“The situation is at a minimum very troubling,” remarked Catherine Claveau, head of the Quebec Bar. “The system has reached its limits. At the moment, there are very real risks of breakdowns or disruptions of services that could cause significant harm to citizens and generate a great deal of insecurity towards judicial institutions.”
Former Quebec Superior Court Chief Justice Jacques Fournier is just as concerned by the turn of events, asserting that parts of the justice system is in the midst of cracking, a state of affairs that will unlikely improve with an ageing workforce progressively retiring – unless more monies are poured into the justice system.
“It’s very, very worrisome, very worrisome, because it’s not going to get better,” said Justice Fournier, who along with the chief justices of the Court of Quebec and the Quebec Court of Appeal wrote a letter to the Quebec government last year entreating it to boost the salaries of their judicial assistants. “To be satisfied with justice that is delivered in twelve, fifteen or eighteen months is not ideal. In my opinion, justice should be rendered almost in real time. It will take major investments to modernize, but modernizing in terms of access and in terms of speed of execution.”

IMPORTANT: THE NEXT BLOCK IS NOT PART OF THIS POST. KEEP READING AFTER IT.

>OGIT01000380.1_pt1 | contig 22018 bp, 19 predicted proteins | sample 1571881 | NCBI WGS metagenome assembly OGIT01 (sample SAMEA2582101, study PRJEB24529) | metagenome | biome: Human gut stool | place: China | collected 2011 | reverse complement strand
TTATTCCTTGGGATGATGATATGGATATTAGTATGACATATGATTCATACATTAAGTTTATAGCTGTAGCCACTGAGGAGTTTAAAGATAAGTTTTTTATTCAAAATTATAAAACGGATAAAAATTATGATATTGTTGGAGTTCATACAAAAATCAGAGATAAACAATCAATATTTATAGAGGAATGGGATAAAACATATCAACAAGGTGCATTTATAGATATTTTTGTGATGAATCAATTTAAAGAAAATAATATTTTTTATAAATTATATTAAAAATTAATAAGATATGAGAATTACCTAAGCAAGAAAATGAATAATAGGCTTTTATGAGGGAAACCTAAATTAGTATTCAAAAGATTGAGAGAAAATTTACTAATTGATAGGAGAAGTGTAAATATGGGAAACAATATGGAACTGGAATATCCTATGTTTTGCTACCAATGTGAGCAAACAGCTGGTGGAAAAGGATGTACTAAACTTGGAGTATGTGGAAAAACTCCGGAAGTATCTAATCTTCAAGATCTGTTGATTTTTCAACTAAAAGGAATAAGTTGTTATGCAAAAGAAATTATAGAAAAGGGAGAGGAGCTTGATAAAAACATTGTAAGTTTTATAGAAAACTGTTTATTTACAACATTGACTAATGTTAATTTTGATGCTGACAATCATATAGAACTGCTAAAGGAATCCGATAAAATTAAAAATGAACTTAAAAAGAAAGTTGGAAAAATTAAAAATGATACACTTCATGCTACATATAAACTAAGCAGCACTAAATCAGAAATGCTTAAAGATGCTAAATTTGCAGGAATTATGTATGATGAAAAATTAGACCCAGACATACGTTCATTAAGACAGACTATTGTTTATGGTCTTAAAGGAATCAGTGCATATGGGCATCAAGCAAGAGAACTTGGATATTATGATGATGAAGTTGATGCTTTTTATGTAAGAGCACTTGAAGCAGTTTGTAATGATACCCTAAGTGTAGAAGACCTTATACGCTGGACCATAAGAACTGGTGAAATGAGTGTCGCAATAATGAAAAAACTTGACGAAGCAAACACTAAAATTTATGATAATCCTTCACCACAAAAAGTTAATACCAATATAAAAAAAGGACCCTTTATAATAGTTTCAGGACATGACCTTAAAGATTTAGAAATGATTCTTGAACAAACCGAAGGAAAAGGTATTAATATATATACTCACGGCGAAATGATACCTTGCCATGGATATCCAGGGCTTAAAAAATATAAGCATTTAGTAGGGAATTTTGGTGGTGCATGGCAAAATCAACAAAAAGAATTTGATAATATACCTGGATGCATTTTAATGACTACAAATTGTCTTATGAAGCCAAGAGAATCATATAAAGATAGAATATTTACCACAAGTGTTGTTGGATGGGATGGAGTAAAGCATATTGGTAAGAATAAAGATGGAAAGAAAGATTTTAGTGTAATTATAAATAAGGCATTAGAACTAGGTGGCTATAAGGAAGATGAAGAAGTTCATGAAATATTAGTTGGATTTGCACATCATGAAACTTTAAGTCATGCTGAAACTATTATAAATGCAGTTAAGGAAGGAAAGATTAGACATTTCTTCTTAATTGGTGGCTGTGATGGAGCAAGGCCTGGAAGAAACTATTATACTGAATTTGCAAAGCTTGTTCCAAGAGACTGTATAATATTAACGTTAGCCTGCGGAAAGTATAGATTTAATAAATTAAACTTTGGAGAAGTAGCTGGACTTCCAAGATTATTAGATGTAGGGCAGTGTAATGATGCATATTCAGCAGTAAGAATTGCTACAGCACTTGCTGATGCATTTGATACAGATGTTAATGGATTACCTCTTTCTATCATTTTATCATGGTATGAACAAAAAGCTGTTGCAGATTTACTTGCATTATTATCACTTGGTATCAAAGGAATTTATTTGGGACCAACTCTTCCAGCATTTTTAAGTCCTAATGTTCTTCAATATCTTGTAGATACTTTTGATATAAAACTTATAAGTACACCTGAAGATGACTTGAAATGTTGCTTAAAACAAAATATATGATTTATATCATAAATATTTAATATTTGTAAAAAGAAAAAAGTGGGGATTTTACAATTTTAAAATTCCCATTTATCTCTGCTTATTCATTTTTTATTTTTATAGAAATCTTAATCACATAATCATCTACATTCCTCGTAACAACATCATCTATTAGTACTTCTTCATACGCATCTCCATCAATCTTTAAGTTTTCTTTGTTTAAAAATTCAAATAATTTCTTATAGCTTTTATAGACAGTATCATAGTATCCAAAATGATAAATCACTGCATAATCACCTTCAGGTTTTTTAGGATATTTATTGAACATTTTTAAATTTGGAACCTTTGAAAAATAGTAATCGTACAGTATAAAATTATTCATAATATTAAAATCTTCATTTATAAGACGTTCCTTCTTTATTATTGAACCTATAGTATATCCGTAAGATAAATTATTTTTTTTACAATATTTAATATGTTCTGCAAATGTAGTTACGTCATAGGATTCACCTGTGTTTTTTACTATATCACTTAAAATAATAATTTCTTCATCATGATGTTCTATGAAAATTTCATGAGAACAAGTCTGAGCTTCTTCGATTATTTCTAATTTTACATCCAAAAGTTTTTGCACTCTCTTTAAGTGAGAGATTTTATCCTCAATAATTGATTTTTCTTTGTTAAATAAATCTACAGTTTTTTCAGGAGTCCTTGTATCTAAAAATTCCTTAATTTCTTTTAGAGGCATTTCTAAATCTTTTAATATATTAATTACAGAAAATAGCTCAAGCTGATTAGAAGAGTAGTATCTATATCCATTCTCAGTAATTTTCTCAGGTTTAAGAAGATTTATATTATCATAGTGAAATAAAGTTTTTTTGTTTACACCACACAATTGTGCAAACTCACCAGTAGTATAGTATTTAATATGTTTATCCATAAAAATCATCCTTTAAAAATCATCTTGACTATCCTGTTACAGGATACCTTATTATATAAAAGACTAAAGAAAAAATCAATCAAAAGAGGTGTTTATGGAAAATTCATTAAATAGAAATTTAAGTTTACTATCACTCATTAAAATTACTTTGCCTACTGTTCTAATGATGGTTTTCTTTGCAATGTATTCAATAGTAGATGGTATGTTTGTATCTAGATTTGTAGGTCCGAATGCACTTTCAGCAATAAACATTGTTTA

McGill law professors, hoping to gain greater faculty autonomy while seeking the security of a collective bargaining framework and a collective agreement, are attempting to unionize at the faculty level, a first for professors in the university’s 200-year history.